Why Would Anyone Want a Full-Time Creative Job?

Freelancing looks really appealing to Gen Z ... so how can agencies get them to stay?

Agencies used to have a lot to offer fresh-faced creatives looking for a full-time gig in the industry. A decent salary was always a plus. Health insurance was great. Job security, sure. Creative office space, love it. Fully stocked kitchens and cold brew on tap, sign me up.

But to the next generation of creative talent who are entering the workforce under very different circumstances, those perks of full-time employment don't have the same shine, particularly when compared to the freelance life.

Gen Z can do the math. They can make way more money stringing together freelance gigs than an entry-level salary. They can see there's no shortage of work to be done, so the gigs will keep coming. Health insurance is more accessible now (for many). And all those office amenities aren't that appealing to a workforce that isn't that interested in going to an office.

And you know what, I support that kind of thinking. Because our industry needs freelancers. I know my agency wouldn't be the same without them. I'd certainly be up a creek without them. The math works for freelancers, and it works for us, too.

But the thing is, an agency can't survive on freelance alone. We need full-time creatives whom we can mentor, train and prepare to lead the next generation of creatives. We need people who are invested in our unique cultures, values and co-workers. Who else is going to run these shops in the future? (Don't say DALL-E 2.)

So here's my pitch to all the Gen Z creatives out there: The same things agencies need you for, you're going to need, too. Mentorship, training, culture, community.

But more to the point, my pitch to all the agency leaders out there: You'd better make sure you're able to offer those things.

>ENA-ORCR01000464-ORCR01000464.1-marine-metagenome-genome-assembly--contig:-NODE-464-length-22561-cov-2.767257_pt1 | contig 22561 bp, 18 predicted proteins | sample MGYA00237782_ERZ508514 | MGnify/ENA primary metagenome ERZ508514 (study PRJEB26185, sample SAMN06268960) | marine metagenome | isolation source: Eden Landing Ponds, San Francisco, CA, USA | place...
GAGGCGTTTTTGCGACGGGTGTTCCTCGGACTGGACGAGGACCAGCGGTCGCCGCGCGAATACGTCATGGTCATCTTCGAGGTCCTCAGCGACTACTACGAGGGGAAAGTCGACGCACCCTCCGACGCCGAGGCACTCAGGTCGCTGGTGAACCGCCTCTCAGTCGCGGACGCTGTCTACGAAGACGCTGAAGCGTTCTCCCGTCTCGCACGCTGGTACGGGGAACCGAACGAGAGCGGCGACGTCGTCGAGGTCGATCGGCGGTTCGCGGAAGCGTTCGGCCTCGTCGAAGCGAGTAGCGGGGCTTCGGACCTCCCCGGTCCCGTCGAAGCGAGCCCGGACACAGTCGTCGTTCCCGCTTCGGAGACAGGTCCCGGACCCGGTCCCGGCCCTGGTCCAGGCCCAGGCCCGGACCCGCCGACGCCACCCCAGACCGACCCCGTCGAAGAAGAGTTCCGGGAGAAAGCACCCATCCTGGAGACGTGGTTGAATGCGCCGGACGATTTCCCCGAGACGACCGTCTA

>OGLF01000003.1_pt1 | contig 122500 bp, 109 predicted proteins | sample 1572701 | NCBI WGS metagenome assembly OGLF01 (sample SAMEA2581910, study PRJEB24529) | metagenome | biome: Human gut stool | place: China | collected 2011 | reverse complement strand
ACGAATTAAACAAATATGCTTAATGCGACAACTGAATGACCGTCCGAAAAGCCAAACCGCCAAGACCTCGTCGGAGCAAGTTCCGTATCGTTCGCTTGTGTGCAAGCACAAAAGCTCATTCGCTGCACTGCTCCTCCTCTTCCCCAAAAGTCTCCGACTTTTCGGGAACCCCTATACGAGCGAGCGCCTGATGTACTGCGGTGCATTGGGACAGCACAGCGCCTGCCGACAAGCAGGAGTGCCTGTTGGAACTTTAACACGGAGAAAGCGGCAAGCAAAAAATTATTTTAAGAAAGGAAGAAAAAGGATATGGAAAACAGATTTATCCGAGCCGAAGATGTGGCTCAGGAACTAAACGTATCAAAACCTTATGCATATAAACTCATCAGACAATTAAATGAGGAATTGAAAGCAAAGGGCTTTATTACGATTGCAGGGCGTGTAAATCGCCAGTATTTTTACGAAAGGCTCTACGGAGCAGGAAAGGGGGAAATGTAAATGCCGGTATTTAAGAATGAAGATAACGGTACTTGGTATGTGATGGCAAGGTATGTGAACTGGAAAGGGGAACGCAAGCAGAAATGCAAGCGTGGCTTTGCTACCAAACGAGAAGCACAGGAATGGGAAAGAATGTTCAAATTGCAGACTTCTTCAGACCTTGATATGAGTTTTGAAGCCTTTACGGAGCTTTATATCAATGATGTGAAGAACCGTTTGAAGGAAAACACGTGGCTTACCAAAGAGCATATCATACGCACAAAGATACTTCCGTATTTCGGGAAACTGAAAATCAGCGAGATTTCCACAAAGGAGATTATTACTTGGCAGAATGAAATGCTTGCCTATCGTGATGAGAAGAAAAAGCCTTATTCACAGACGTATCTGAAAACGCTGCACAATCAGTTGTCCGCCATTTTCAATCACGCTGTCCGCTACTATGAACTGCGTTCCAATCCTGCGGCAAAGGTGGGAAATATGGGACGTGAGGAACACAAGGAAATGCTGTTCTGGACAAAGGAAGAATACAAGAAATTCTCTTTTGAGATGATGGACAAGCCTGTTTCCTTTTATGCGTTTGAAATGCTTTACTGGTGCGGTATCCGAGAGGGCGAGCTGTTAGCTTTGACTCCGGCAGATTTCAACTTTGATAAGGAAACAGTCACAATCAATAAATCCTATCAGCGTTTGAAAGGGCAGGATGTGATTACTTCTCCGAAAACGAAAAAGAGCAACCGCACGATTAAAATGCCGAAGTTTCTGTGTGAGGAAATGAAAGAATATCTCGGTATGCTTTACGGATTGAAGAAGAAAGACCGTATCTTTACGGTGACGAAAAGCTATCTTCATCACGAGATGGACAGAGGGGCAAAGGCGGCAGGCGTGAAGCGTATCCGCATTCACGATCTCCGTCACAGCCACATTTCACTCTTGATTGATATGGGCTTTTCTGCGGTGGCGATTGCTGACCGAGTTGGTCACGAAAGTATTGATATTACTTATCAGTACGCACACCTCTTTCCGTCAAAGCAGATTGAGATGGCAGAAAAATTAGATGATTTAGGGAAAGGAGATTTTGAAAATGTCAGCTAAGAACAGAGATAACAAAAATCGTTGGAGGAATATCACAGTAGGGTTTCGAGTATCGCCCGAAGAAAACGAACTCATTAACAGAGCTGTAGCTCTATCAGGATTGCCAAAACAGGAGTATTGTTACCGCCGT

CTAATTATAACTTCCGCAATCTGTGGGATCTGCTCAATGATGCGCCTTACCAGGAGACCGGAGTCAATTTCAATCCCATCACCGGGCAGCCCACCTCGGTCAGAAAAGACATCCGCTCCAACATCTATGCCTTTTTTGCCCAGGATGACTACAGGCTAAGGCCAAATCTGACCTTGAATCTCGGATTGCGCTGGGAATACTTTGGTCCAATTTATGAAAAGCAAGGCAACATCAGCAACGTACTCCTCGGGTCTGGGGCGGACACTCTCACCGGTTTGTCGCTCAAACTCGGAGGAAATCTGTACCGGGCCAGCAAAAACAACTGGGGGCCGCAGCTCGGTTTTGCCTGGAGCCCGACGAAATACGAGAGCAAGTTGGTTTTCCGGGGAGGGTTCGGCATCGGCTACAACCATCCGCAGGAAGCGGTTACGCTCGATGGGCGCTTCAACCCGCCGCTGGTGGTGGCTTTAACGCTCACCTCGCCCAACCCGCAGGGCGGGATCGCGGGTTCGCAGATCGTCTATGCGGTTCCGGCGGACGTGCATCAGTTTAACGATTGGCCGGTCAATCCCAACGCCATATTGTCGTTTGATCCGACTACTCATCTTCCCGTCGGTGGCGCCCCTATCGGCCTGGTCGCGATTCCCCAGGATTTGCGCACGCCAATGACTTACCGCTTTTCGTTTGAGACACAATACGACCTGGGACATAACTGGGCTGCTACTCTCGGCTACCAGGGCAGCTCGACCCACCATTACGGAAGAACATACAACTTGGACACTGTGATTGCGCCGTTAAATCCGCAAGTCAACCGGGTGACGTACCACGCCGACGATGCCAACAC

Don't get me wrong, all the other stuff like benefits, equitable compensation and kitchen snacks are still great—but they're table stakes. To show Gen Z creatives that a staff life is the best life, agencies need to make very clear what those young creatives stand to gain professionally from joining your ranks, and what your plans are to help them achieve that.

In my experience, this actually requires a lot of investment and intention, even if the gains I'm talking about sound intrinsic. 

Take mentorship. When I was starting out as a creative, the traditional agency approach to mentorship was basically one of osmosis: Keep doing work your creative directors like, watch them do their magic, and one day you'll be a creative director, too.

But there's way more to being an effective creative leader than being good at the work, and only so much you can learn by sitting in the room while CDs talk. I mean, we don't even sit in rooms anymore.

So agencies need to make plans about how they'll mentor, and make clear to young creatives what their career path will look like. We also know they want this. A LinkedIn survey found that 40 percent of young workers would accept a 5 percent pay cut to take a position that offered career growth opportunities. Imagine how many would accept if we didn't cut their pay!

Another thing young creatives want that they believe only a freelance life can provide: flexibility. Life/work balance has always been important, but to a generation of talent who've spent their late college and early career working from wherever they take their laptop, an unhealthy life/work balance is a deal-breaker.

Again, agencies can and should put policies in place to make that deal. Requiring few or no days in an office works, but so does being creative about days off or working hours. Consider sabbatical opportunities after several years of employment. Agencies have the ability to provide all of their employees—not just the young ones—much of the life/work balance that the freelance world typically enjoys. (And I should know: Our agency is doing all of the above.)

Here's the best part: When agencies become places where young creatives want to stay, and they receive mentorship, they contribute to the culture, they build the community, they grow their career—the work is better.

The freelance life misses out on that—the great work that comes from working with a trusted team. When you have that, it's good for portfolios, good for agency reels, and good for *gasp* our clients.

That math adds up, too.

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Parker Sims
Parker Sims is creative director of Hook.

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